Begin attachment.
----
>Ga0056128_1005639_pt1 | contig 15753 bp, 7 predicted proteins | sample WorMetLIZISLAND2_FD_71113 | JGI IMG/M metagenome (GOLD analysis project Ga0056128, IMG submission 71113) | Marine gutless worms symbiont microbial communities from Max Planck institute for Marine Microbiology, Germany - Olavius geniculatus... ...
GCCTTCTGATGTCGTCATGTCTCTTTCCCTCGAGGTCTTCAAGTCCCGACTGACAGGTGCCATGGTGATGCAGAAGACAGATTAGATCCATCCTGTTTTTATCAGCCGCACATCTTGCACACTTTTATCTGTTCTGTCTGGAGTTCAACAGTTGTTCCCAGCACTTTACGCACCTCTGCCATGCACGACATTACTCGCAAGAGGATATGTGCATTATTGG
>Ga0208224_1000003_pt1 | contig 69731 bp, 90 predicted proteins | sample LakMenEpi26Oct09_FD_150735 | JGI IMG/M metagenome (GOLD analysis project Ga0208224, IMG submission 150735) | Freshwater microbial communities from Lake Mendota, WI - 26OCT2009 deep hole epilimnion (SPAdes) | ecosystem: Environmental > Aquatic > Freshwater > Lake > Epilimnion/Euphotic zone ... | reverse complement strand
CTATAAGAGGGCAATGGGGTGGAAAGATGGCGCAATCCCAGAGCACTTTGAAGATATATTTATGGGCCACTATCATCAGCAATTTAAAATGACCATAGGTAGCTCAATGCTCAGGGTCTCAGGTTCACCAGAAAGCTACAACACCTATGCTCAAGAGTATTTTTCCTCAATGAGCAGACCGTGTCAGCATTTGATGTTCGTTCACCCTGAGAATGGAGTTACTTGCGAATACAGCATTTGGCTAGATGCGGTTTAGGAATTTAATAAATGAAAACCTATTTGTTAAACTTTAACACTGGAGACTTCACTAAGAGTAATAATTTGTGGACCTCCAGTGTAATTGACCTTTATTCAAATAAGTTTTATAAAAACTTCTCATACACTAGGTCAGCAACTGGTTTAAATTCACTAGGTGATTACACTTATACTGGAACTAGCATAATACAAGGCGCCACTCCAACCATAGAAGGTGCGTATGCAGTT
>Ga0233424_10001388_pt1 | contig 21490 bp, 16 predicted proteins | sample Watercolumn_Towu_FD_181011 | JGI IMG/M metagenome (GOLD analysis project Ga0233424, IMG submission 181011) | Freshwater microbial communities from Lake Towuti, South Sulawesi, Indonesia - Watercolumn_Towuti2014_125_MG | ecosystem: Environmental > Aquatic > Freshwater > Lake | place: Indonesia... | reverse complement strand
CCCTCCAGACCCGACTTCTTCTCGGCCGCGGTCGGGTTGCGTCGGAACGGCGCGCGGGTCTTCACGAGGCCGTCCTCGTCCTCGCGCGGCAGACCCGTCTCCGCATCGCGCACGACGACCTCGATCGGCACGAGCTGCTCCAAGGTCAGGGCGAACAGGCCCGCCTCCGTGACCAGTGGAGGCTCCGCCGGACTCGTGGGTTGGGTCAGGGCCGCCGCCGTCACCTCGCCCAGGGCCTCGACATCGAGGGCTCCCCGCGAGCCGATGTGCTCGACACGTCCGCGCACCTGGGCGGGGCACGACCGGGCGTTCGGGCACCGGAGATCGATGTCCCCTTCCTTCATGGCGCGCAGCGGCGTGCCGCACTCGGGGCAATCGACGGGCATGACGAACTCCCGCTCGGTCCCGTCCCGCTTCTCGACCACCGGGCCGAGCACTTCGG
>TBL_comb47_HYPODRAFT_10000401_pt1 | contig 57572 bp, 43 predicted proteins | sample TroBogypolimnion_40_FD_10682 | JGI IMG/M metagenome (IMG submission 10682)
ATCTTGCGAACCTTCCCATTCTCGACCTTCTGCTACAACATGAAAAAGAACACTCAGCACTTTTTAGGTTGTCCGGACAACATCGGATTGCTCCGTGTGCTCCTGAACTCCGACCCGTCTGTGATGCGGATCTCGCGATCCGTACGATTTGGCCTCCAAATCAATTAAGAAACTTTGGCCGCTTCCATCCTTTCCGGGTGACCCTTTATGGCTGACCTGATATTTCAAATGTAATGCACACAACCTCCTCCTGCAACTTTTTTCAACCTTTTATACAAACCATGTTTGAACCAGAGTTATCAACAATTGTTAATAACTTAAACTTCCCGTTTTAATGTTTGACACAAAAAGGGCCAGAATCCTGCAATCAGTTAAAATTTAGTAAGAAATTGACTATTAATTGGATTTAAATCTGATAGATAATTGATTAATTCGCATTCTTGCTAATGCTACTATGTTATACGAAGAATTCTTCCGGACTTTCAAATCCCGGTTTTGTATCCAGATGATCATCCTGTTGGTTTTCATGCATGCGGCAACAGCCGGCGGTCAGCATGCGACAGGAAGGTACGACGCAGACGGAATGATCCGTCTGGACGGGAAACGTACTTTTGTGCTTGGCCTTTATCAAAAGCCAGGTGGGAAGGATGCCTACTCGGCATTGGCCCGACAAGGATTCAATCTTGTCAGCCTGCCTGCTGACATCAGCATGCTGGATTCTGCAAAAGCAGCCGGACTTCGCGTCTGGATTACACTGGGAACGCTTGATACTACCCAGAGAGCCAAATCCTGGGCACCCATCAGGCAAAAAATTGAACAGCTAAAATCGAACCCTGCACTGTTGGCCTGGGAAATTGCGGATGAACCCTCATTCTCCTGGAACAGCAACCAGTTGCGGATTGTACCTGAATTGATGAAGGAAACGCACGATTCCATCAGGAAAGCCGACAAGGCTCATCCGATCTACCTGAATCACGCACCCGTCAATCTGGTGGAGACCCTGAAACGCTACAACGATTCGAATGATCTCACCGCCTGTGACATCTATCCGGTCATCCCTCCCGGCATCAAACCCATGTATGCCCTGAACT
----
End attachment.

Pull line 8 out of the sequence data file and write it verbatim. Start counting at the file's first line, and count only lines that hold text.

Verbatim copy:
ATCTTGCGAACCTTCCCATTCTCGACCTTCTGCTACAACATGAAAAAGAACACTCAGCACTTTTTAGGTTGTCCGGACAACATCGGATTGCTCCGTGTGCTCCTGAACTCCGACCCGTCTGTGATGCGGATCTCGCGATCCGTACGATTTGGCCTCCAAATCAATTAAGAAACTTTGGCCGCTTCCATCCTTTCCGGGTGACCCTTTATGGCTGACCTGATATTTCAAATGTAATGCACACAACCTCCTCCTGCAACTTTTTTCAACCTTTTATACAAACCATGTTTGAACCAGAGTTATCAACAATTGTTAATAACTTAAACTTCCCGTTTTAATGTTTGACACAAAAAGGGCCAGAATCCTGCAATCAGTTAAAATTTAGTAAGAAATTGACTATTAATTGGATTTAAATCTGATAGATAATTGATTAATTCGCATTCTTGCTAATGCTACTATGTTATACGAAGAATTCTTCCGGACTTTCAAATCCCGGTTTTGTATCCAGATGATCATCCTGTTGGTTTTCATGCATGCGGCAACAGCCGGCGGTCAGCATGCGACAGGAAGGTACGACGCAGACGGAATGATCCGTCTGGACGGGAAACGTACTTTTGTGCTTGGCCTTTATCAAAAGCCAGGTGGGAAGGATGCCTACTCGGCATTGGCCCGACAAGGATTCAATCTTGTCAGCCTGCCTGCTGACATCAGCATGCTGGATTCTGCAAAAGCAGCCGGACTTCGCGTCTGGATTACACTGGGAACGCTTGATACTACCCAGAGAGCCAAATCCTGGGCACCCATCAGGCAAAAAATTGAACAGCTAAAATCGAACCCTGCACTGTTGGCCTGGGAAATTGCGGATGAACCCTCATTCTCCTGGAACAGCAACCAGTTGCGGATTGTACCTGAATTGATGAAGGAAACGCACGATTCCATCAGGAAAGCCGACAAGGCTCATCCGATCTACCTGAATCACGCACCCGTCAATCTGGTGGAGACCCTGAAACGCTACAACGATTCGAATGATCTCACCGCCTGTGACATCTATCCGGTCATCCCTCCCGGCATCAAACCCATGTATGCCCTGAACT